Human urine as a fertilizer?


Using human excrements as a garden fertilizer is virtually unthinkable in Europe. Yes, human “stuff” contains useful compounds and may work occasionally for any garden, but it also contains plenty of bacteria and substances that could be dangerous for humans. If used often, your garden could actually become toxic and full of germs and you do not want that.Nevertheless, we shall take a closer look at this approach because one Nepali farmer has been using human urine regularly and he loves his harvest…

A slightly different approach to fertilization

No flushing urine down the toilet. That is how a Nepalese farmer Dhivan Maharadhan thinks. This 47-year-old man saves excrements and then uses them to fertilize his own crops and he even says that this type of fertilization is three times more effective than chemical products.

Urine must be “matured”

According to a Nepalese scientist Dhanardan Khadka, it is necessary to let the urine sit for about 2 to 4 weeks in a container in order to reduce the risk of harmful bacteria and microorganisms. He is confident that using urine is safe and mixing it with compost is even better. Well, the family of the mentioned Dhivan Maharadhan can collect 100 liters of urine per month.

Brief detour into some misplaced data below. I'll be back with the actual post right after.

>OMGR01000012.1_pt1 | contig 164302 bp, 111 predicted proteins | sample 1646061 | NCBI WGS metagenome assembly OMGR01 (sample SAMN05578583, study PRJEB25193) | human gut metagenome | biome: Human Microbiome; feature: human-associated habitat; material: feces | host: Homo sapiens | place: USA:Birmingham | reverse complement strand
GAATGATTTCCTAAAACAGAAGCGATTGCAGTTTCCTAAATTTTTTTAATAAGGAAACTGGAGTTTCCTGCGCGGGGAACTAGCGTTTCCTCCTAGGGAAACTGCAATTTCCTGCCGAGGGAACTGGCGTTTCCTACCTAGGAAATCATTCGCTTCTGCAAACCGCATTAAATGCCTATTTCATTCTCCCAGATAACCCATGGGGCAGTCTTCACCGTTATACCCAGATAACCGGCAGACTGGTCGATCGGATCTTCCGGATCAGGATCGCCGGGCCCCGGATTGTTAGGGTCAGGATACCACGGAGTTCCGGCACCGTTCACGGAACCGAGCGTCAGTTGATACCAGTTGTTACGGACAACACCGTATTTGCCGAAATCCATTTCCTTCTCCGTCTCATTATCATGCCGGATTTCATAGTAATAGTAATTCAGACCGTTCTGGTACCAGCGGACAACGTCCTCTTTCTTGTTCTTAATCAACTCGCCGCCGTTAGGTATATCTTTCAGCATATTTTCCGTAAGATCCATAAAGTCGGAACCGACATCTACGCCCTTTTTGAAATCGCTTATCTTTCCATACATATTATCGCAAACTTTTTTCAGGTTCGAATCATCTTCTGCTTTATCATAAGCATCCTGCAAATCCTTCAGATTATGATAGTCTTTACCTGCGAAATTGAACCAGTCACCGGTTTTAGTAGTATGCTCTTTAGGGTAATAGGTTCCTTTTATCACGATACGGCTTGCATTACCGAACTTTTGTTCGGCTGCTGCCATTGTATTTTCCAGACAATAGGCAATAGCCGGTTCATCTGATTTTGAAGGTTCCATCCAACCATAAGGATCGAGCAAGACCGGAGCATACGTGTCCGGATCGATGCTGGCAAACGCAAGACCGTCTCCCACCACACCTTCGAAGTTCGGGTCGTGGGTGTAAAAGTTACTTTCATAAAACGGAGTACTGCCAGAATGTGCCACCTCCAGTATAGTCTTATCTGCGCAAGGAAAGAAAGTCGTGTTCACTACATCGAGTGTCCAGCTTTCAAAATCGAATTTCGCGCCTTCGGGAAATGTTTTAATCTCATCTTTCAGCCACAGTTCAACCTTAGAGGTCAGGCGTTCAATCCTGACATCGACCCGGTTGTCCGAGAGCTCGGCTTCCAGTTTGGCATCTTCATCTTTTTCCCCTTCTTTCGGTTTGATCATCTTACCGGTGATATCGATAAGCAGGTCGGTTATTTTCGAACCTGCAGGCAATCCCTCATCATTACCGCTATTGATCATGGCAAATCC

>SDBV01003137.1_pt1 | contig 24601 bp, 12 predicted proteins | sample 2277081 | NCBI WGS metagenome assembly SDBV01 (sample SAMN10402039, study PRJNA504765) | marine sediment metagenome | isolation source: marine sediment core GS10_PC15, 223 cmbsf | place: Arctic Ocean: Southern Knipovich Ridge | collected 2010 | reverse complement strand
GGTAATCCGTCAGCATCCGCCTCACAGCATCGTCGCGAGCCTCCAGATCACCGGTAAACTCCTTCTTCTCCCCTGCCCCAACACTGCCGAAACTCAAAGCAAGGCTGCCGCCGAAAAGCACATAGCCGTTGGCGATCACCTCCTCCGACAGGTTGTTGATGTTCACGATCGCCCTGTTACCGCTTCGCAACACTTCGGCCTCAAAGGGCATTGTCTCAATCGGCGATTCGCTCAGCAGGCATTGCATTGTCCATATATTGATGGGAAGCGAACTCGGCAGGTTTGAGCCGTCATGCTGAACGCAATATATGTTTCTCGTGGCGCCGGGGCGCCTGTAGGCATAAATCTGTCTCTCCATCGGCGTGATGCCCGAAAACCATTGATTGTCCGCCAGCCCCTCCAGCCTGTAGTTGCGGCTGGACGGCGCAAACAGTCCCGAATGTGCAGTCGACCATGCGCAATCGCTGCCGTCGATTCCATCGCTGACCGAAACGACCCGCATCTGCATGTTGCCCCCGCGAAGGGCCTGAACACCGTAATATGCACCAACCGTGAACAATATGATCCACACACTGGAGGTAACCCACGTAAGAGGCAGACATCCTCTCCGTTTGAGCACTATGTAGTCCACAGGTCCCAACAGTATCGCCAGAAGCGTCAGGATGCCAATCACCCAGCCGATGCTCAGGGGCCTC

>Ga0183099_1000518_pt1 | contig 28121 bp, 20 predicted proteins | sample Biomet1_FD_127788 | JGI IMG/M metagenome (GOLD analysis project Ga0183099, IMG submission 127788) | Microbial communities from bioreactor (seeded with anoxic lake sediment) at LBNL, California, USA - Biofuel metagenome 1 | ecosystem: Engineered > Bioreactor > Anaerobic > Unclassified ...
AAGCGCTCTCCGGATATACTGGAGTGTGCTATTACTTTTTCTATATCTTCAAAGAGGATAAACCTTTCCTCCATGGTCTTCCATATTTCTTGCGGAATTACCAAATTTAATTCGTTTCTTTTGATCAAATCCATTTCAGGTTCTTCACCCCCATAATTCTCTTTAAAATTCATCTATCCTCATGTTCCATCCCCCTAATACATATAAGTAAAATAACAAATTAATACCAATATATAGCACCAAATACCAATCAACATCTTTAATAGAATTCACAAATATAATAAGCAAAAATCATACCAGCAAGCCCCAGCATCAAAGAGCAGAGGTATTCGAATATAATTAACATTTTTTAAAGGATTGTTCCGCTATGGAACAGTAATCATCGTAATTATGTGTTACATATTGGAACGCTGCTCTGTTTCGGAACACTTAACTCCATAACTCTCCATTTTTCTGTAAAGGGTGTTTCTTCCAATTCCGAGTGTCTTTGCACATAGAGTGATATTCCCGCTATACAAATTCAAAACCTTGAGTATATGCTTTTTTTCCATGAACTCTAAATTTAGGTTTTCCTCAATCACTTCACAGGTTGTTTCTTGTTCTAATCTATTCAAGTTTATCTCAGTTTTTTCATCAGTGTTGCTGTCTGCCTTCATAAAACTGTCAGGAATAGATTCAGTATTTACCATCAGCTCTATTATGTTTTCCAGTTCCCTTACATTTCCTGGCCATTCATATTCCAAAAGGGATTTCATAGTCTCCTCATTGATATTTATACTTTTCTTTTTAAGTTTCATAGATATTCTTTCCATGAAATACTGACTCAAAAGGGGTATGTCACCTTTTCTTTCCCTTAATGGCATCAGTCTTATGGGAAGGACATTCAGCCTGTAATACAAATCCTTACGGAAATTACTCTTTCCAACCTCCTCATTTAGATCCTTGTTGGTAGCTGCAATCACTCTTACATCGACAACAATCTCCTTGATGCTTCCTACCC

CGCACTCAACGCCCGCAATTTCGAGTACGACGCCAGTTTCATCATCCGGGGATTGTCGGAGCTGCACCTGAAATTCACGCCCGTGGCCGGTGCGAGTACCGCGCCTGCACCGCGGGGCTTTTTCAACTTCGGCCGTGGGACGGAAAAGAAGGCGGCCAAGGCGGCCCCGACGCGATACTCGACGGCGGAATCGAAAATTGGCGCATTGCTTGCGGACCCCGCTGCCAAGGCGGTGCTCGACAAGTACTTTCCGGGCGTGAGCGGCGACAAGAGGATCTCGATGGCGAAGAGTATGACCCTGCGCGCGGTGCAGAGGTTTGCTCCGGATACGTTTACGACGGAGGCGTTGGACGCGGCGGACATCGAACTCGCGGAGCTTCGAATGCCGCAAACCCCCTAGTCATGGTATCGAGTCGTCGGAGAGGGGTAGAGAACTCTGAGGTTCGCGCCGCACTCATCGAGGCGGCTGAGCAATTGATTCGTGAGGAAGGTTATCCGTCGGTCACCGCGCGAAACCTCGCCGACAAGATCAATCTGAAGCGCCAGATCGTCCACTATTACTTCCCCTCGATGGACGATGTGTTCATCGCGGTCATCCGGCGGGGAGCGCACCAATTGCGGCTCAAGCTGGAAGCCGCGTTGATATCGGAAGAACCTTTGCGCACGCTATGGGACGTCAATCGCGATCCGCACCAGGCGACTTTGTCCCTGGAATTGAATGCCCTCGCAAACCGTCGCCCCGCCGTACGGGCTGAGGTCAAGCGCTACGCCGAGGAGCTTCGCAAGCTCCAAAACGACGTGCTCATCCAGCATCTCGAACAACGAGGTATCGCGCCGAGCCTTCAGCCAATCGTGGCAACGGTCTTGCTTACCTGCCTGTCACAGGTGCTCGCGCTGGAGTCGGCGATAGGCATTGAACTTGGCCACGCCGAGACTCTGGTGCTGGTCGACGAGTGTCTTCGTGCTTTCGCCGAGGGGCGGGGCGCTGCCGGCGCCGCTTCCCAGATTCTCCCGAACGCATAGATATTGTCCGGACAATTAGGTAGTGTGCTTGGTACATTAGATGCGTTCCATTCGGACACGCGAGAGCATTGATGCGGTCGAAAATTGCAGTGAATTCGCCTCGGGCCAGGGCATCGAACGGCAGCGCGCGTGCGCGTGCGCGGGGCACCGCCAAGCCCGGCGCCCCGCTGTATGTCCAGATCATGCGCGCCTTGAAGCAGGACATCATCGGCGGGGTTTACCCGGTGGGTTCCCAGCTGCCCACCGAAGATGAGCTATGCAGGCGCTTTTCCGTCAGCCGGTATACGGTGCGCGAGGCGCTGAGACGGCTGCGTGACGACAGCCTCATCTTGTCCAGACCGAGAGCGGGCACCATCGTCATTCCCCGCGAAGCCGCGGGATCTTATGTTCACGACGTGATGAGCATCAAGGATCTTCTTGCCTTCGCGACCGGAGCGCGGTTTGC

Photo: Radek Štěpán

Ratio between urine and water

The ratio between urine and water is important. Our friend farmer mixes one liter of urine with three liters of water and then he sprays the solution on the soil where he grows seasonal vegetables. According to a research, a liter of urine contains approximately 0.12% phosphorus, 0.9% nitrogen and 0.26% potassium. All these elements are known as NPK elements and regulate important metabolic processes in plants. It also contains proteins, also important for growth.


Photo: Pixabay

Better taste and quality?

The farmer also claims that vegetables fertilized with urine taste better and are of better quality. People in markets are even willing to pay him a few rupees more for produce grown in this way. It is said, that more than 3,000 households in Nepal now use urine for this purpose. The project is even backed by the Environment and Public Health Organization (ENPHO).

Preview photo: Pixabay

Radek Štěpán

Gardening is my hobby, I have a lot of experience and I am happy to share it.


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